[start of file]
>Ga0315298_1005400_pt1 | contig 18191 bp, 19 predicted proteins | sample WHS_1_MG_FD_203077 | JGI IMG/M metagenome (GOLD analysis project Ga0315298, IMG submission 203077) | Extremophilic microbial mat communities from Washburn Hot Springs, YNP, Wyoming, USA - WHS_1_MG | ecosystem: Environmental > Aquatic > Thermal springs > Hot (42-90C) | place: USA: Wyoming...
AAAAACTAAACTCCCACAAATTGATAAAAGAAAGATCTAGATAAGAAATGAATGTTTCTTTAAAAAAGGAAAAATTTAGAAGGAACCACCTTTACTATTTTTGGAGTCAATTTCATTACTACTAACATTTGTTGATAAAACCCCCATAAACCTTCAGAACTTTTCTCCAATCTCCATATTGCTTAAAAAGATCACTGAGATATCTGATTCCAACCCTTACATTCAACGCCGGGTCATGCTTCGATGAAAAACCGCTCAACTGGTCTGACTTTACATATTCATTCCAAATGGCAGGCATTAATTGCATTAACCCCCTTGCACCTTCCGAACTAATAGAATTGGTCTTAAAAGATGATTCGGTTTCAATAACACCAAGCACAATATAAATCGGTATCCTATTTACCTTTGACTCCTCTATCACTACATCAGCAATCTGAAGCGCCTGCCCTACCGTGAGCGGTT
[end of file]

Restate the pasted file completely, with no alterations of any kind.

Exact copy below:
>Ga0315298_1005400_pt1 | contig 18191 bp, 19 predicted proteins | sample WHS_1_MG_FD_203077 | JGI IMG/M metagenome (GOLD analysis project Ga0315298, IMG submission 203077) | Extremophilic microbial mat communities from Washburn Hot Springs, YNP, Wyoming, USA - WHS_1_MG | ecosystem: Environmental > Aquatic > Thermal springs > Hot (42-90C) | place: USA: Wyoming...
AAAAACTAAACTCCCACAAATTGATAAAAGAAAGATCTAGATAAGAAATGAATGTTTCTTTAAAAAAGGAAAAATTTAGAAGGAACCACCTTTACTATTTTTGGAGTCAATTTCATTACTACTAACATTTGTTGATAAAACCCCCATAAACCTTCAGAACTTTTCTCCAATCTCCATATTGCTTAAAAAGATCACTGAGATATCTGATTCCAACCCTTACATTCAACGCCGGGTCATGCTTCGATGAAAAACCGCTCAACTGGTCTGACTTTACATATTCATTCCAAATGGCAGGCATTAATTGCATTAACCCCCTTGCACCTTCCGAACTAATAGAATTGGTCTTAAAAGATGATTCGGTTTCAATAACACCAAGCACAATATAAATCGGTATCCTATTTACCTTTGACTCCTCTATCACTACATCAGCAATCTGAAGCGCCTGCCCTACCGTGAGCGGTT